Although wi-fi access was surprisingly reliable in our hotel, The Yak & Yeti, uploading photos to my blog was an arduous process in Nepal. Therefore, I dedicate this last blog post to more photos.
I’m back in the USA now drinking all the tap water I like and marveling at the little hills we call mountains, but I did write a few final thoughts while still in Kathmandu. Here are the thoughts that ended my trip along.
I compose this in the Kathmandu airport waiting for some direction as to where and when my plane might board. Luckily, the US Embassy provided us with an airport expediter, or I can’t imagine how I would have made it to my gate. A Nepali youth just chatted with me in the waiting area, easily mixing light conversation, “Are you on facebook?” with cultural insights, “This is what it’s like for my family to only have sons, no daughters.”
It took a little time for me to discover why so many Westerners who had traveled in Nepal have clutched their chests and sighed when I told them my destination. “Oh, I just LOVE Nepal,” they all crooned.
At first, it was the challenges of traveling here that impressed me the most. The city is noisy (constant car horns), polluted (you can almost always SEE the air here), and littered (trash heaps everywhere you look, often burning). The political unrest of the last fifteen years have made conditions truly challenging for the people. Add the poor sanitation that makes even bottled water questionably safe, and I found myself wondering why so many starry eyed Americans were proposing their love for this city.
It took a few days, but I figured it out. It is the Nepali people. Give them the time and the Nepali people will make you clutch your chest and croon, “Oh, I LOVE Nepal.”
Our Final Youth Poetry Slam was a marked success. I gave the students an assignment after the prelims, “I want you all to go home and turn up the volume on these poems for the finals. I don’t mean Talk Louder! I mean, hone the poems you have, write new poems, work on your performance, steal all the good stuff you saw other people do today!” They took it to heart. We saw so many talented performances at the final slam, I wished I didn’t have the pressure of judging. I took very seriously the question of awarding a 9.4 over a 9.3, and these students gave me reason to contemplate.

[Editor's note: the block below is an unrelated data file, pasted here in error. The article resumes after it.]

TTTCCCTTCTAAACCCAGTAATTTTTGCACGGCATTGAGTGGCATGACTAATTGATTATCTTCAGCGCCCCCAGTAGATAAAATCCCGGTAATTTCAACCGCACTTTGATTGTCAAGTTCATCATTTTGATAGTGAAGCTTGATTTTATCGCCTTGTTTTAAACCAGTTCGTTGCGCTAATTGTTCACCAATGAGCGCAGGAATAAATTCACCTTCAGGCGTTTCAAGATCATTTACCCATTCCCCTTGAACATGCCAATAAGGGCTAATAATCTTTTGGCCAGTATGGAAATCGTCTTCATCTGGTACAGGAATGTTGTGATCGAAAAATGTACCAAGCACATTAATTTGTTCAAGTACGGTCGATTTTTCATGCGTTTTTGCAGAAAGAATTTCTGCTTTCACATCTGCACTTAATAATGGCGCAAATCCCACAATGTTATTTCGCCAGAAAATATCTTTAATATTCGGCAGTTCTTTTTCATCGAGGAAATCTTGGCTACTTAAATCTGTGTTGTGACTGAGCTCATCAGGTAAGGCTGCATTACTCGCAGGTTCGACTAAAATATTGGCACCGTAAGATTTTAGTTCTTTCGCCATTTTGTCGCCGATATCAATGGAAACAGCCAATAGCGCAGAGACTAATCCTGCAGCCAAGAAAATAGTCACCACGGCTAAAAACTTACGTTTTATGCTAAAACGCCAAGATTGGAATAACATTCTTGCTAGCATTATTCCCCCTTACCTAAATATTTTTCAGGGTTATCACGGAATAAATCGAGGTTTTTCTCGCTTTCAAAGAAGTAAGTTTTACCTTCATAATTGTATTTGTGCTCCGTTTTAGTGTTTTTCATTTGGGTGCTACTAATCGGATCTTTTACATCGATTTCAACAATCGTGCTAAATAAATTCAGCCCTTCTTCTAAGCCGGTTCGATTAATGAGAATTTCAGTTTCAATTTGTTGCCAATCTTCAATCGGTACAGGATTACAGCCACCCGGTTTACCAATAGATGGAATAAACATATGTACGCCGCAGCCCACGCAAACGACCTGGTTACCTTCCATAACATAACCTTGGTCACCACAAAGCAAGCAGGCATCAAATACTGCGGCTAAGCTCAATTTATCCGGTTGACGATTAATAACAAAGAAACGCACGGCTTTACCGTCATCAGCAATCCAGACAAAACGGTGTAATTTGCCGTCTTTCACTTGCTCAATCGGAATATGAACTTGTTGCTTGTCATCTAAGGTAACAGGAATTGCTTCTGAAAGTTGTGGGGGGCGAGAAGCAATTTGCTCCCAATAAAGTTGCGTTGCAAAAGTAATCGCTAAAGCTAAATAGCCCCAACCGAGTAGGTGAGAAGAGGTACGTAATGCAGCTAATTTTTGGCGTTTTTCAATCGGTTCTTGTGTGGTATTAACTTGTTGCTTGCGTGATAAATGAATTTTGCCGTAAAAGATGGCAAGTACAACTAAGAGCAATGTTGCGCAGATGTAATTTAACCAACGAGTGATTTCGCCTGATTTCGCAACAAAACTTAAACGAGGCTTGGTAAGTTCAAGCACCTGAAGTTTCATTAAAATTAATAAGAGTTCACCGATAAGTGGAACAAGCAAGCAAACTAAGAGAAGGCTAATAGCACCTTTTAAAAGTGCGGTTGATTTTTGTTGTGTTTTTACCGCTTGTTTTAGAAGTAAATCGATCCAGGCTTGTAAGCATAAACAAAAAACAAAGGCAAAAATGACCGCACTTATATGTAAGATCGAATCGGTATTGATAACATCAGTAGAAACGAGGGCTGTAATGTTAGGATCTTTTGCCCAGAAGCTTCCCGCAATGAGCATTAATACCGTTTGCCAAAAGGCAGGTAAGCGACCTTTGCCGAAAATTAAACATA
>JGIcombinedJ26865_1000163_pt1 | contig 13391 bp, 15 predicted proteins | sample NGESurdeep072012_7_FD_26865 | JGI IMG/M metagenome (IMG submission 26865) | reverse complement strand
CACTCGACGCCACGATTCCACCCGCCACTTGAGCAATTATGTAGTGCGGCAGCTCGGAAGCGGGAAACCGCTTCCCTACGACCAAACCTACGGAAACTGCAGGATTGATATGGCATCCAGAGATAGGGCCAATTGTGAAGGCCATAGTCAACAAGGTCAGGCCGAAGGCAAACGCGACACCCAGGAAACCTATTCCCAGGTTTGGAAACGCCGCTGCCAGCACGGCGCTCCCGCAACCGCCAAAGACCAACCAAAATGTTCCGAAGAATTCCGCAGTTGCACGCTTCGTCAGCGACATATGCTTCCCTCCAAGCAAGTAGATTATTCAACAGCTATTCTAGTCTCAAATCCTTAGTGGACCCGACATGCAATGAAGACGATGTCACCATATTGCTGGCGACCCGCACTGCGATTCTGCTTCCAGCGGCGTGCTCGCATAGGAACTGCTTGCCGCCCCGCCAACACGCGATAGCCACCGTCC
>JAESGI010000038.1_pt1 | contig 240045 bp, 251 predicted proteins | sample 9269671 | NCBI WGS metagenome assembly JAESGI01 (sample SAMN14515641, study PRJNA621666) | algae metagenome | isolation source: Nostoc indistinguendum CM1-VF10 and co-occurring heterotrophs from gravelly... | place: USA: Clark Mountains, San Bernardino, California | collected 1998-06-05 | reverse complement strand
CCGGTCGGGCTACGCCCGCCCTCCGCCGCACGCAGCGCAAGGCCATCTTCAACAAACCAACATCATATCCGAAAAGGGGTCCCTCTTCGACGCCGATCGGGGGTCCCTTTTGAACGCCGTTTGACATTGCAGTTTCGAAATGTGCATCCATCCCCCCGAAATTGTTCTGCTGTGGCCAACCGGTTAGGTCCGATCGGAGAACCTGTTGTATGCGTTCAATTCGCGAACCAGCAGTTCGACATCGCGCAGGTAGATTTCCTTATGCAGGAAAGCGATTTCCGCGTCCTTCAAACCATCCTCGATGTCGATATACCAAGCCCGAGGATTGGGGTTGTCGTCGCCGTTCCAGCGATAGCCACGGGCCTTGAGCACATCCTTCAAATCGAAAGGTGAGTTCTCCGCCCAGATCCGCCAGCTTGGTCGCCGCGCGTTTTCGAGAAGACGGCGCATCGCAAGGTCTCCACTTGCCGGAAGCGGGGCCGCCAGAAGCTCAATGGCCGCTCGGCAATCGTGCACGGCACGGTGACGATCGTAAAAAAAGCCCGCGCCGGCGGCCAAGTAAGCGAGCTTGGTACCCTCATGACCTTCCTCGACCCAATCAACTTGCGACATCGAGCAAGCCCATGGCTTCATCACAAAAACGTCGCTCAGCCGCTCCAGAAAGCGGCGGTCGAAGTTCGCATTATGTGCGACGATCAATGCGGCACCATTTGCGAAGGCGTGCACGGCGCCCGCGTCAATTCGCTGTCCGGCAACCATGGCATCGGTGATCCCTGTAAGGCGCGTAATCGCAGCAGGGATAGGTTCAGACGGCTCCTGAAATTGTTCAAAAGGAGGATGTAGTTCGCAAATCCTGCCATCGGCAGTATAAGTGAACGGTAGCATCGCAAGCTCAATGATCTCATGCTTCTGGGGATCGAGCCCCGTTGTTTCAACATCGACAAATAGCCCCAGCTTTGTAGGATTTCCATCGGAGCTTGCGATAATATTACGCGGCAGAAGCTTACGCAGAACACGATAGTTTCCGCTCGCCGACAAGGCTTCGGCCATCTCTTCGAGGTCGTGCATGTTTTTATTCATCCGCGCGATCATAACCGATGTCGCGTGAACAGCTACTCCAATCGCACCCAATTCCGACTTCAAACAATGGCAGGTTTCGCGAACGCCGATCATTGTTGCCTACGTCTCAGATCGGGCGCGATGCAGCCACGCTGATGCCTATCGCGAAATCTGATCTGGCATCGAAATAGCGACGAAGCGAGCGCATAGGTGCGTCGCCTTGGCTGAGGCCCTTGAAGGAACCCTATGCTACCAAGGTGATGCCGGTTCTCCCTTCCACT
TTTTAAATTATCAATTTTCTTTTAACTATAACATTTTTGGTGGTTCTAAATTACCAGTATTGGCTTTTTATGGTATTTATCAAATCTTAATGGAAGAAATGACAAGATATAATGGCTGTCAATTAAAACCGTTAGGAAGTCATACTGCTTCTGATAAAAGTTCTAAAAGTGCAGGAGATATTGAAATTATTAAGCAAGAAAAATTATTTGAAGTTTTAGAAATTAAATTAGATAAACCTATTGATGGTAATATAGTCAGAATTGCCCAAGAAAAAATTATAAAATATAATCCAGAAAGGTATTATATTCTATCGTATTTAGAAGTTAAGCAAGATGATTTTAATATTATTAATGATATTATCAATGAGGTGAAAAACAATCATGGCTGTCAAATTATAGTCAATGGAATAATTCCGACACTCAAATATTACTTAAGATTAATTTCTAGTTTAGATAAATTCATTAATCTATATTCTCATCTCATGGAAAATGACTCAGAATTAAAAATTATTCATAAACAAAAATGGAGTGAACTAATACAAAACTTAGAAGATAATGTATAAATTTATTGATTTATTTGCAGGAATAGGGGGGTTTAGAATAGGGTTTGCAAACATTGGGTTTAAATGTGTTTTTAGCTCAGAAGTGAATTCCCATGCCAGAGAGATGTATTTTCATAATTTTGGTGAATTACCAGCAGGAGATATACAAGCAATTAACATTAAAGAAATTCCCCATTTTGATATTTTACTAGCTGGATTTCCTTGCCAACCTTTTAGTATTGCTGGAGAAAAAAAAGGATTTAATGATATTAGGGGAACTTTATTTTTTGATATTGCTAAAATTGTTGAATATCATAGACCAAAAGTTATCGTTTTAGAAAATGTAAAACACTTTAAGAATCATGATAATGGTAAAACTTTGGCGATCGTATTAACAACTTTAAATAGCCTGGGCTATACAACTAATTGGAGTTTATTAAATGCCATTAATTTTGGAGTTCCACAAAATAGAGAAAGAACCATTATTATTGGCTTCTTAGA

One student wrote a letter poem from the living Goddess to her father. Another student described the condition of the modern woman in Nepal and the world. The subject matter was surprising and so was the phrasing. Winners included Yukta Bajracharya with her poem “Home,” Ujjwala Maharjan with her poem “And Guernica Goes On,” Eliz Parajuli with his poem, “Imagine the World Where You Are Supreme,”Alisha Sapkota with her poem entitled “God Must Be All of Us,” and Pratiksha Sharma with her poem “It Is a Crazy World I Come From.” Three of the winners performed with us at a reception hosted by the US Ambassador.
At the end of this trip, I will confess that I had some reservations about being one of the poets to introduce Poetry Slam to Nepal. The competitive element of slam (although intended from it’s inception as a gimmick, an element of an engaging show), seems uniquely Western, even American, in its aesthetic, and I wasn’t positive that the cultural translation would be a healthy one. On leaving Nepal, my resonate feeling is that we have had a wonderful effect on poetry in Kathmandu. The fire that I witnessed in the students taking part in the show was the same fire I see in American youth who have been turned on by slam. The desire of adult Nepali poets to organize a show and travel to see other spoken word artists is exactly the same desire I’ve seen in cities all over the US. I genuinely believe that we may have given birth to several new poetic voices during our short trip just by providing a platform and listening ears. I don’t fully understand the power of poetry slam to do this, but I have witnessed it enough times to believe that it is a generative and positive force.
I leave Kathmandu with a sincere affection for so many people I met in the country and, and yes, with a longing for the place. I feel myself joining the ranks of Westerners who clutch their chests and coo, “Oh, I love Kathmandu.”